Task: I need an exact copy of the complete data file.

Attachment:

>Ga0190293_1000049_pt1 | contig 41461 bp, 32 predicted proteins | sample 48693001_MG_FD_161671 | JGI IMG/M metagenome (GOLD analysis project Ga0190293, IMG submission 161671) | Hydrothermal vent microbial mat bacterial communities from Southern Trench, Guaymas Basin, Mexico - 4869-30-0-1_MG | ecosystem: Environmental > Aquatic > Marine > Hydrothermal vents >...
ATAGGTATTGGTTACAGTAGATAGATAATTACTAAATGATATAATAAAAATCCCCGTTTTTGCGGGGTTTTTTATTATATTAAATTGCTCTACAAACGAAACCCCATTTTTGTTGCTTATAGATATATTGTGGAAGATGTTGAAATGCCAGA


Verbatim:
>Ga0190293_1000049_pt1 | contig 41461 bp, 32 predicted proteins | sample 48693001_MG_FD_161671 | JGI IMG/M metagenome (GOLD analysis project Ga0190293, IMG submission 161671) | Hydrothermal vent microbial mat bacterial communities from Southern Trench, Guaymas Basin, Mexico - 4869-30-0-1_MG | ecosystem: Environmental > Aquatic > Marine > Hydrothermal vents >...
ATAGGTATTGGTTACAGTAGATAGATAATTACTAAATGATATAATAAAAATCCCCGTTTTTGCGGGGTTTTTTATTATATTAAATTGCTCTACAAACGAAACCCCATTTTTGTTGCTTATAGATATATTGTGGAAGATGTTGAAATGCCAGA